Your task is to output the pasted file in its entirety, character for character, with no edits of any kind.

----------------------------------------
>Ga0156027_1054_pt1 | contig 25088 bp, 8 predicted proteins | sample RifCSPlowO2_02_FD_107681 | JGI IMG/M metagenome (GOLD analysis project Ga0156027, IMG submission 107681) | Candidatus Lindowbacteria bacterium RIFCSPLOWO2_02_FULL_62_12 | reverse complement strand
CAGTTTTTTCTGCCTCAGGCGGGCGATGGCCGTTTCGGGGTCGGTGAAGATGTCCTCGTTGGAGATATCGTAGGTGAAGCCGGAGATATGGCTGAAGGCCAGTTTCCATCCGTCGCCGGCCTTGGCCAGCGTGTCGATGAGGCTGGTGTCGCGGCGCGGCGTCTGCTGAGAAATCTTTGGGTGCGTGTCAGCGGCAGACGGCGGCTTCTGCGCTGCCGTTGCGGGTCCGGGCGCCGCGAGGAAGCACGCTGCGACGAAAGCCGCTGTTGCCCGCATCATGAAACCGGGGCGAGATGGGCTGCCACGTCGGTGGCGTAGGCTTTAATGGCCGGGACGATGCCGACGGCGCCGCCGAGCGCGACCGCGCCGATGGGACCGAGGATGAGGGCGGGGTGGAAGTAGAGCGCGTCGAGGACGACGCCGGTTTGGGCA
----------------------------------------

>Ga0156027_1054_pt1 | contig 25088 bp, 8 predicted proteins | sample RifCSPlowO2_02_FD_107681 | JGI IMG/M metagenome (GOLD analysis project Ga0156027, IMG submission 107681) | Candidatus Lindowbacteria bacterium RIFCSPLOWO2_02_FULL_62_12 | reverse complement strand
CAGTTTTTTCTGCCTCAGGCGGGCGATGGCCGTTTCGGGGTCGGTGAAGATGTCCTCGTTGGAGATATCGTAGGTGAAGCCGGAGATATGGCTGAAGGCCAGTTTCCATCCGTCGCCGGCCTTGGCCAGCGTGTCGATGAGGCTGGTGTCGCGGCGCGGCGTCTGCTGAGAAATCTTTGGGTGCGTGTCAGCGGCAGACGGCGGCTTCTGCGCTGCCGTTGCGGGTCCGGGCGCCGCGAGGAAGCACGCTGCGACGAAAGCCGCTGTTGCCCGCATCATGAAACCGGGGCGAGATGGGCTGCCACGTCGGTGGCGTAGGCTTTAATGGCCGGGACGATGCCGACGGCGCCGCCGAGCGCGACCGCGCCGATGGGACCGAGGATGAGGGCGGGGTGGAAGTAGAGCGCGTCGAGGACGACGCCGGTTTGGGCA